Four scenarios spotted for eurozone by Western Asset’s Michael Story

Michael Story, economist at Western Asset Management, sees four potential outcomes to the ongoing financial crisis in Europe, particuarly in the eurozone.

Scenario 1: No Eurozone Restructuring

This is the most optimistic scenario. All 17 members remain within the eurozone. “Golden rules”-balanced-budget amendments-are agreed to, leading to increased fiscal discipline. (Germany already has such a provision. France is now talking about it, and Spain and Italy are moving toward adoption of balanced-budget amendments).

   – Enforcement of the Stability and Growth Pact is strengthened.

   – The “golden rules” and Stability and Growth Pact changes are catalysts for the implementation of a fiscal union.

   – Greece and Portugal default (70% haircuts) but remain within the eurozone.

   – The outcome: Risk premiums collapse, significant risk-on focus.

Scenario 2: Orderly Eurozone Restructuring

   – In this scenario, policymakers (European Central Bank officials and European finance ministers) battle the market in an effort to ensure stability.

   – “Golden rules” are not a sufficient catalyst for a fiscal union that would keep the eurozone together. Fiscal integration occurs, but only when Greece and Portugal are cast out as part of a bargain. Defaults are negotiated.

   – Spain and Italy are ring-fenced.

   – Outcome: risk premiums volatile but trend lower, gentle risk-on environment, bank subordinated debt potentially impaired but better than market pricing, on a voluntary basis.

Scenario 3: Disorderly Eurozone Restructuring (unlikely, but possible)

   – Policymakers are reactive, not proactive.

   – Greece and Portugal give up on austerity, and they default.

   – Alternatively, Germany resists further support.

   – The ECB increases purchases of Spanish and Italian bonds to buy time for fiscal integration, which occurs after crisis conditions are reached.

   – Liquidity provision prevents an outright implosion.

   – Outcome: Risk premiums soar but ultimately recover (though they remain above long-term averages); risk-off eventually returns to risk-on; another 2009 situation after 2008 situation; bank subordinated debt impaired (justifying market pricing).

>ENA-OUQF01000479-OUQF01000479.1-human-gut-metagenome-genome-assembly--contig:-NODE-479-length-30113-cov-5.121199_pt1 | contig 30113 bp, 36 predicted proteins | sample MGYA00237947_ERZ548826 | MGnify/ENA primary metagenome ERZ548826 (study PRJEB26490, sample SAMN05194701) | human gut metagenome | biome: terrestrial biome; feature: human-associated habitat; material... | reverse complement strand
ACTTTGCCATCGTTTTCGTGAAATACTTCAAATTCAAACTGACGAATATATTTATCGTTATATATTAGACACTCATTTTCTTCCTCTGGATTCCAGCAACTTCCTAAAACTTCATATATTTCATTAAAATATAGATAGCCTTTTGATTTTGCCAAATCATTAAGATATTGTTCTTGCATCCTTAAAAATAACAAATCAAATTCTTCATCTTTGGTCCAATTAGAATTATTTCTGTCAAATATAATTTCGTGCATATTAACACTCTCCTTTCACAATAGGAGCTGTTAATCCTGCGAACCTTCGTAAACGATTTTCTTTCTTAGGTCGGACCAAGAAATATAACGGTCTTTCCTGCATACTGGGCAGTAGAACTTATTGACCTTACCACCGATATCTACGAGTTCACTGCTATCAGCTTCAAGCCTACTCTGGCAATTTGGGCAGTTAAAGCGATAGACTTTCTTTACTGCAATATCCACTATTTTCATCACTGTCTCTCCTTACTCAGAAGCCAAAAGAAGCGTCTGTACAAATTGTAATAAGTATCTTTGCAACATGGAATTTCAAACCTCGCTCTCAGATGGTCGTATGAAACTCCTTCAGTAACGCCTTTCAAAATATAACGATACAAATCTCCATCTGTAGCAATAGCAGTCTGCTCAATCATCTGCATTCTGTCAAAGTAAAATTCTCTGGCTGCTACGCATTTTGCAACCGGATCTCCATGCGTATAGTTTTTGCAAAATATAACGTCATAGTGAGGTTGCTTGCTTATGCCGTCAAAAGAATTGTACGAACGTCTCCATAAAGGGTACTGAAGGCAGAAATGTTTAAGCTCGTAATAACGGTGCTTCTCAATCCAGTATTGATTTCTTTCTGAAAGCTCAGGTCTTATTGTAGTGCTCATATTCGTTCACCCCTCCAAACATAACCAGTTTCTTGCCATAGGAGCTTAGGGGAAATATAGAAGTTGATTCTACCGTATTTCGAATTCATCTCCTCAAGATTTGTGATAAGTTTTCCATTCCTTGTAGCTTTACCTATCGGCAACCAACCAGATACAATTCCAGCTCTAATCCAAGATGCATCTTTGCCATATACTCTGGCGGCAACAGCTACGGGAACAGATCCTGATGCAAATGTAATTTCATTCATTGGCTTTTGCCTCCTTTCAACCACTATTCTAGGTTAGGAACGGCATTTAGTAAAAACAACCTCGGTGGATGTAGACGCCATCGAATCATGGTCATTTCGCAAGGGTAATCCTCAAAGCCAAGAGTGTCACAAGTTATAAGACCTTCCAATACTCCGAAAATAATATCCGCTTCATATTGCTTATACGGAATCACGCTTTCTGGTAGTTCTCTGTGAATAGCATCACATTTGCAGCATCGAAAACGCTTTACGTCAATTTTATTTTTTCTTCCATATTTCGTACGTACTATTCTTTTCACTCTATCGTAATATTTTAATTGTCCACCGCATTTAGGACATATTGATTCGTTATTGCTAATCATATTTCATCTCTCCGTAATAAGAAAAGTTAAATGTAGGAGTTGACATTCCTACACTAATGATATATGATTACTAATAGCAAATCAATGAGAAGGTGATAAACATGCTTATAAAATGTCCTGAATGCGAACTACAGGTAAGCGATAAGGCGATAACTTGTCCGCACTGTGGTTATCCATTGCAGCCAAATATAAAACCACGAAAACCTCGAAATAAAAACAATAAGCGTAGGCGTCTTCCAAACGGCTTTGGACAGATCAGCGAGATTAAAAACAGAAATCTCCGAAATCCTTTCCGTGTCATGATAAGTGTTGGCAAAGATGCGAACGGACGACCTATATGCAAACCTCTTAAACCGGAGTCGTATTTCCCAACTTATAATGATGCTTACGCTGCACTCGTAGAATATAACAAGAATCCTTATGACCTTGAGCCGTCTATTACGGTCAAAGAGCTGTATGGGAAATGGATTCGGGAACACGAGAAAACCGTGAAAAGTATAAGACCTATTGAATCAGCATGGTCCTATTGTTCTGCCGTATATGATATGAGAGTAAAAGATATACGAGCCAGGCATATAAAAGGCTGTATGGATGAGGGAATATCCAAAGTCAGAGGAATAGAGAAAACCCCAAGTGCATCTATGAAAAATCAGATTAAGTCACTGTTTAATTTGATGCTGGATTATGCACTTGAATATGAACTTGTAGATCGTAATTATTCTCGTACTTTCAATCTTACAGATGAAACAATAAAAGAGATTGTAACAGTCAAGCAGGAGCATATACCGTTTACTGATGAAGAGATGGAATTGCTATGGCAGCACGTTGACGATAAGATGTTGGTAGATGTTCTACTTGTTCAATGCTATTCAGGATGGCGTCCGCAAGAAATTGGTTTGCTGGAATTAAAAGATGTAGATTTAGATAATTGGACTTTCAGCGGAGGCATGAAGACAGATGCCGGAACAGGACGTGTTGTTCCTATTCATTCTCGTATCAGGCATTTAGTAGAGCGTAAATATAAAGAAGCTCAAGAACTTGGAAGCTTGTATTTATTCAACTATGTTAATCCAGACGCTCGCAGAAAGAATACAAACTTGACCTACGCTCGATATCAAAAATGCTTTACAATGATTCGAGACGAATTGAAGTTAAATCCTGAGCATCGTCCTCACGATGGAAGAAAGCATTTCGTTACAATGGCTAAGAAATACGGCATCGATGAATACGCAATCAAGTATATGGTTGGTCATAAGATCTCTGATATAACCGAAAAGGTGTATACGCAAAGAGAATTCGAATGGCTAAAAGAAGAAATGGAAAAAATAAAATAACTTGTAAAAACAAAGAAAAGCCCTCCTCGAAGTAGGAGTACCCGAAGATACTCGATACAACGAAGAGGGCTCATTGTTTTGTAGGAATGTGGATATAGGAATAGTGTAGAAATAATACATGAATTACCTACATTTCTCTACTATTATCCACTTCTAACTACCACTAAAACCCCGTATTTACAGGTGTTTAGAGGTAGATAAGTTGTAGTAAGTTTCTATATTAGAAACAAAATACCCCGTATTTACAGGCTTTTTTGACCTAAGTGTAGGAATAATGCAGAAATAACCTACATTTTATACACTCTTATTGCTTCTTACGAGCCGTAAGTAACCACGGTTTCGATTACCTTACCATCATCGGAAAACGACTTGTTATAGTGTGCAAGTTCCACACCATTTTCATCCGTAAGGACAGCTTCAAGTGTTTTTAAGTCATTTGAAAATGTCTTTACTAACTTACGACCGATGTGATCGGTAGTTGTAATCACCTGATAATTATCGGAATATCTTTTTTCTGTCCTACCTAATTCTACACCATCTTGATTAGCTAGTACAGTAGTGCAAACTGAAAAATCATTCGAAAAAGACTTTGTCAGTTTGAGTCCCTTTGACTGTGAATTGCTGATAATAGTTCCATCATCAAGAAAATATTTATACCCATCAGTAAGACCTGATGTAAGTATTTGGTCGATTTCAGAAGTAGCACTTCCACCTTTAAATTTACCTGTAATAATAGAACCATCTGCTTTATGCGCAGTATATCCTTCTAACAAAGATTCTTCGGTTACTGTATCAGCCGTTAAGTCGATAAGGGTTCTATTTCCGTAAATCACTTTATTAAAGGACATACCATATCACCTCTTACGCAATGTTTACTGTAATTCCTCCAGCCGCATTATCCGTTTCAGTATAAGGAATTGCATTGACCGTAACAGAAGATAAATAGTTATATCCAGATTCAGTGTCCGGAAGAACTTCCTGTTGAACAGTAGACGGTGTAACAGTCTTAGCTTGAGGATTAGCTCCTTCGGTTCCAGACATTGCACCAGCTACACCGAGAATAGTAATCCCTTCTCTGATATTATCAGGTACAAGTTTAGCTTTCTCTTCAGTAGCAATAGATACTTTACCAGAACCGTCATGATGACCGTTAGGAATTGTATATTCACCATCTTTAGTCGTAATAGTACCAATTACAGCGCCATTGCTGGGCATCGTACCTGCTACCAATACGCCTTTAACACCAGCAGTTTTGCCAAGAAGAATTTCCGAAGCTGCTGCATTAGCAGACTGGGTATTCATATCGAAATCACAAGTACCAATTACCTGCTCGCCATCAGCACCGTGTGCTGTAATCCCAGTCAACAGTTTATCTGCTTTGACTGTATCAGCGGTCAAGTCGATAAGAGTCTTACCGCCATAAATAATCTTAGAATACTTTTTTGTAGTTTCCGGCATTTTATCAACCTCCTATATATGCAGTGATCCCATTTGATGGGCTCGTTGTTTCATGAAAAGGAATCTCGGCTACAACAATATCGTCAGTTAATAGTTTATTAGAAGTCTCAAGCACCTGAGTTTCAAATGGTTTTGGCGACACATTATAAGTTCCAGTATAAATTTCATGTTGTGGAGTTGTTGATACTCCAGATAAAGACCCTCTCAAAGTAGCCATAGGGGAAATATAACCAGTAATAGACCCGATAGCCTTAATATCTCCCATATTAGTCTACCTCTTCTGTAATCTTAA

Scenario 4: Eurozone Implosion (extremely unlikely)

   – A Lehman-like scenario occurs in which things spiral out of control and emergency policy responses fail to materialise. Events occur so rapidly that policymakers are unable to respond quickly enough.

   – This scenario is extremely unlikely, as so far policymakers have responded (e.g., ECB debt purchases, Italian and Greek austerity, temporary European Financial Stability Facility, permanent European Stability Mechanism).

   – Outcome: Risk premiums soar, bank subordinated debt wiped out, severe risk-off environment.

The rational decision for Greece would be to stay in the European monetary union

   – If Greece abandons the euro, it would forfeit membership in the European Union, losing the advantages of free-trade treaties and other political, social and economic benefits of EU membership. Greece would also lose geopolitical influence (especially relevant, given the Cyprus issue).

   – If Greece leaves the eurozone, the Greek economy would not rapidly rebound and could even experience a severe depression. Greek banks would go deeper into negative territory, requiring strict capital controls to prevent outflows.

   – The rational decision for Germany would be to support the weaker eurozone countries through fiscal integration, but the German public is overwhelmingly opposed to such a move. Will Germany make the rational decision?

The state of the euro now

   – We are looking for a gradual depreciation of the euro.

   – We are underweight the euro in European and global portfolios because the eurozone crisis could lead to an abrupt depreciation if the ECB decides to rush in. The euro has already depreciated, and markets anticipate that the ECB will implement a 50 basis-point cut by year-end (the ECB had previously been raising rates).


The crisis will rumble along until the unimaginable is imagined: namely, fiscal integration. Optimist versus pessimist question: Is this a liquidity event or a solvency event? And if it’s the latter, what is the stamina of official liquidity provision?


Michael Story is economist at Western Asset.

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